• Using the sentence in the Example column, model checking to see that the word is used correctly by thinking aloud about the meaning of its, the meaning of the sentence, and whether it's makes more sense with the meaning of the sentence. Model correcting its by crossing it out and writing it's above it. Invite students to make corrections on their copy. Refer to the Frequently Confused Words handout (answers, for teacher reference) as necessary.
  • Using a total participation technique, invite responses from the group:

"What other words can you think of that writers might frequently confuse?" (Responses will vary, but may include: to/two/too; won/one; there/their/they're.)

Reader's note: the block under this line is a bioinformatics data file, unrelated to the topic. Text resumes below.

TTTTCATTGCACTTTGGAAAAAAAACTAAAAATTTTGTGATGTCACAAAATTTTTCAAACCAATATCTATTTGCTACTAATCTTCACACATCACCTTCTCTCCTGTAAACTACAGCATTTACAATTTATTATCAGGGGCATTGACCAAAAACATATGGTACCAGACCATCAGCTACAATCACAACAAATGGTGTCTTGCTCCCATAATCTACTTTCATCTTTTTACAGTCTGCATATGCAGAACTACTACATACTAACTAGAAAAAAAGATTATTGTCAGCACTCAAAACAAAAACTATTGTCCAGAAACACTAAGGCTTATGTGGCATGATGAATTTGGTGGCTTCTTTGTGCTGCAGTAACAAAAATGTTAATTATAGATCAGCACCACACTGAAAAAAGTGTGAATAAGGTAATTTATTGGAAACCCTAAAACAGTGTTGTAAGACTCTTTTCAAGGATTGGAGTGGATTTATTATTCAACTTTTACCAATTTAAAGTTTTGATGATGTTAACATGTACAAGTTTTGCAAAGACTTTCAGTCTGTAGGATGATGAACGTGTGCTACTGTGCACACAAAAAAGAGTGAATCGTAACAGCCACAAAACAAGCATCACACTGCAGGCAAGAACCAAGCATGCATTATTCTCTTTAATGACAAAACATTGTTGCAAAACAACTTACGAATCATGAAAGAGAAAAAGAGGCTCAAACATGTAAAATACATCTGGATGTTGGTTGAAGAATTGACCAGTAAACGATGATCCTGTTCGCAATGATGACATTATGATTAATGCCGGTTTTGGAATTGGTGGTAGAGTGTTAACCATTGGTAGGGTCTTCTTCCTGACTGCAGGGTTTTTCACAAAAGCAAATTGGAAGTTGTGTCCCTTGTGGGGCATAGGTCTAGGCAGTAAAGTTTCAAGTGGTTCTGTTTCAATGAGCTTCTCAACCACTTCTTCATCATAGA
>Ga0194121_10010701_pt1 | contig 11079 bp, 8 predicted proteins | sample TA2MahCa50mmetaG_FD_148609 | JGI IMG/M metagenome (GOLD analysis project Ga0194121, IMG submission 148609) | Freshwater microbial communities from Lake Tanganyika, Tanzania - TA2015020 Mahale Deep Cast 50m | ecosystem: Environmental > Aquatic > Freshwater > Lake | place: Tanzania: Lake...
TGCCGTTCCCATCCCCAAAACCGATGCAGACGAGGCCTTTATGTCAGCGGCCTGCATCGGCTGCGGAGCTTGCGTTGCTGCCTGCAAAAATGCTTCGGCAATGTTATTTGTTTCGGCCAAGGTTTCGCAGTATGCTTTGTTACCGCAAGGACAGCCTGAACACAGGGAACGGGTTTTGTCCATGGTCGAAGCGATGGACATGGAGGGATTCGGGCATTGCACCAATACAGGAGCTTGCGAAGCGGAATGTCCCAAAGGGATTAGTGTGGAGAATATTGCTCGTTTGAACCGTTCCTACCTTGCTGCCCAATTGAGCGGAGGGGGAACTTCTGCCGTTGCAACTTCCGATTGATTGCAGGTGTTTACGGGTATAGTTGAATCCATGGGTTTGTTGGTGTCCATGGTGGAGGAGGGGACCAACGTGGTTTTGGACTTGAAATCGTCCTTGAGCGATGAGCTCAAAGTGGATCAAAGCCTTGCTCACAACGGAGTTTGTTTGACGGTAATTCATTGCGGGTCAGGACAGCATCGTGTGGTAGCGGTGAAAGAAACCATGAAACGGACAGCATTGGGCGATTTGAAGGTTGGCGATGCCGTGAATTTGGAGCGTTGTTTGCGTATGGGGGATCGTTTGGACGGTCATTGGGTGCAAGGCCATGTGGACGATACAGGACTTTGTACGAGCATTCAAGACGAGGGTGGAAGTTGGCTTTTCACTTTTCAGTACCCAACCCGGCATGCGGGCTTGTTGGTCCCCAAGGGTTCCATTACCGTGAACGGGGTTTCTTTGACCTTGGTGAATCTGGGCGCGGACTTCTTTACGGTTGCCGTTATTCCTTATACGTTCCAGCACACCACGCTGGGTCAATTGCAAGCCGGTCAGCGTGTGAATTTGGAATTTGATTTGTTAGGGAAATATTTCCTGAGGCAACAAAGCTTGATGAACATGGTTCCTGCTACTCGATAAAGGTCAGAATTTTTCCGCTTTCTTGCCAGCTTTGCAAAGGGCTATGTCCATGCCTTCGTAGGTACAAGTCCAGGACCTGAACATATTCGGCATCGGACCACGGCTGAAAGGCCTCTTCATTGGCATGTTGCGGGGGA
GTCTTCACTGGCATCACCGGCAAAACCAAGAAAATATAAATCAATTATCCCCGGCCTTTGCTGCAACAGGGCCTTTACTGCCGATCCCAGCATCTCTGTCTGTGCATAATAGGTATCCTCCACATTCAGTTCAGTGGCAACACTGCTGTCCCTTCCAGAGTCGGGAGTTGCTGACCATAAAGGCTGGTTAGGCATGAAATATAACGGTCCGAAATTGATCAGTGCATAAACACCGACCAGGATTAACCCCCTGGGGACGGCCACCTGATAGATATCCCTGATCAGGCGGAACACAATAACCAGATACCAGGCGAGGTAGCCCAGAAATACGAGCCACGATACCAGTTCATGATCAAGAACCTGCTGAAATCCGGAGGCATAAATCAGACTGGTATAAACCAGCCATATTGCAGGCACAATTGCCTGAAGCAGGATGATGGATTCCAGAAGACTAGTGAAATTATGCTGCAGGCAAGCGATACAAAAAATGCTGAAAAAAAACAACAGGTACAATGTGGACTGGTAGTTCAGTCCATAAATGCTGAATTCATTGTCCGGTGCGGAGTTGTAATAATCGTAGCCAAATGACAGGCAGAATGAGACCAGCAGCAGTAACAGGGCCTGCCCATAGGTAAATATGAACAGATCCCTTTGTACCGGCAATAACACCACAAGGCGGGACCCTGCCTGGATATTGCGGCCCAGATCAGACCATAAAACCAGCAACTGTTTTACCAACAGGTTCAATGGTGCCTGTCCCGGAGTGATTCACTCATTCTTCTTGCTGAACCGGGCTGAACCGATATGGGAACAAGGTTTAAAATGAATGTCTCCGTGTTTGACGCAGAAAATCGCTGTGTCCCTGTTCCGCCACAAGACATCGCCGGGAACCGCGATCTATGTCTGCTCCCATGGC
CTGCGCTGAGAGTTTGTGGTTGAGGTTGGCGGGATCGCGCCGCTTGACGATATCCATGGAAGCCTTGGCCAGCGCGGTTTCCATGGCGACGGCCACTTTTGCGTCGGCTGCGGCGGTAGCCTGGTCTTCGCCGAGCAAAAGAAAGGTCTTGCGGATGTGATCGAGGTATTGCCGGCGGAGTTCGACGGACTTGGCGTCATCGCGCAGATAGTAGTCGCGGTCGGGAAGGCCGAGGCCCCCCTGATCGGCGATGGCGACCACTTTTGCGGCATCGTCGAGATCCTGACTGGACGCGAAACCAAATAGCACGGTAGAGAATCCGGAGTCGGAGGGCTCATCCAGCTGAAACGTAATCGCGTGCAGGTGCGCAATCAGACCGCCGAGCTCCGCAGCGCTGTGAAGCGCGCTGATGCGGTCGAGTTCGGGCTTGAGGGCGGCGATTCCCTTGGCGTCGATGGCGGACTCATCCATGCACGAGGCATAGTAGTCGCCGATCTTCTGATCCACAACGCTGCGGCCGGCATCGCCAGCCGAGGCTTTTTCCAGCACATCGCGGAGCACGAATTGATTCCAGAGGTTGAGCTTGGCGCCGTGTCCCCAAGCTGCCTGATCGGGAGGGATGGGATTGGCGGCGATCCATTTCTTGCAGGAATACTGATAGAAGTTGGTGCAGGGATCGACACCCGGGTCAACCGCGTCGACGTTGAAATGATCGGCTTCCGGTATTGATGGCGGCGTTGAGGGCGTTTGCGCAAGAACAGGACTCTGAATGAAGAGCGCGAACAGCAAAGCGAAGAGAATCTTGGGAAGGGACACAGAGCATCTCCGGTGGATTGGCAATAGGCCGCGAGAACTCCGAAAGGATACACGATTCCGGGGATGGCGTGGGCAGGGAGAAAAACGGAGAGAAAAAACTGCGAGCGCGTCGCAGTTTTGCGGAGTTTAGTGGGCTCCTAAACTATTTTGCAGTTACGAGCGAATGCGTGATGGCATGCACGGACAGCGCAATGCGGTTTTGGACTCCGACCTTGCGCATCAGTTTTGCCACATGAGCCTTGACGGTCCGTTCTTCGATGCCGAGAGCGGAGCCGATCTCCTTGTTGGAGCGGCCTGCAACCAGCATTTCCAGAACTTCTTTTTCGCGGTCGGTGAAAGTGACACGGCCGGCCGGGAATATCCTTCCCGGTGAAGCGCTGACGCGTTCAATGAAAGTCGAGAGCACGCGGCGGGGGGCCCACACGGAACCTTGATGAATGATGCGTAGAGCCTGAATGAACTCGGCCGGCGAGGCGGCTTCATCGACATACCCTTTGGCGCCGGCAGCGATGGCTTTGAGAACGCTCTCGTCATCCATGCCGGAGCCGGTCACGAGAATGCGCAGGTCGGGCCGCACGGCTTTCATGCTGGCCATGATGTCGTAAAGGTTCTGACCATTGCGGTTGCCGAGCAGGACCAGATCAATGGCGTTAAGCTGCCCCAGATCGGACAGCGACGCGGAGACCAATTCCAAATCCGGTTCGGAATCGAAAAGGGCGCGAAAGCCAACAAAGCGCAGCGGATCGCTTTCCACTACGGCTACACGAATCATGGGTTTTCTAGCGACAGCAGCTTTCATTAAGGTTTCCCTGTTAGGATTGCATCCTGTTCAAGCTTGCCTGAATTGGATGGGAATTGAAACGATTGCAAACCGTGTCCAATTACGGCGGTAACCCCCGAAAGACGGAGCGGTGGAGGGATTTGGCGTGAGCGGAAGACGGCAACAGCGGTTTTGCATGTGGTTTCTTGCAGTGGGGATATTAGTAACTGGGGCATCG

• As students share out, capture their responses under "Frequently confused words" on the handout, inviting students to do the same on their copy. Refer to the Frequently Confused Words handout (answers, for teacher reference) as necessary.
  • Focus students on the sentences at the bottom of the handout. Invite students to work with a partner to identify any words that sound like other words and might be misused, correcting them accordingly:
    • "As a Quaker, there is a lot of pressure, coming from both the Patriots and the Loyalists, to be involved in the war." (there/their/they're)
    • "Won of our beliefs is to treat everyone equally." (won/one)
    • "We know that staying true to you're principles means you may be fined, put into prison, or be called Loyalists and traitors." (your/you're, principles/principals)
  • Refocus whole group and select volunteers to share their corrections with the group.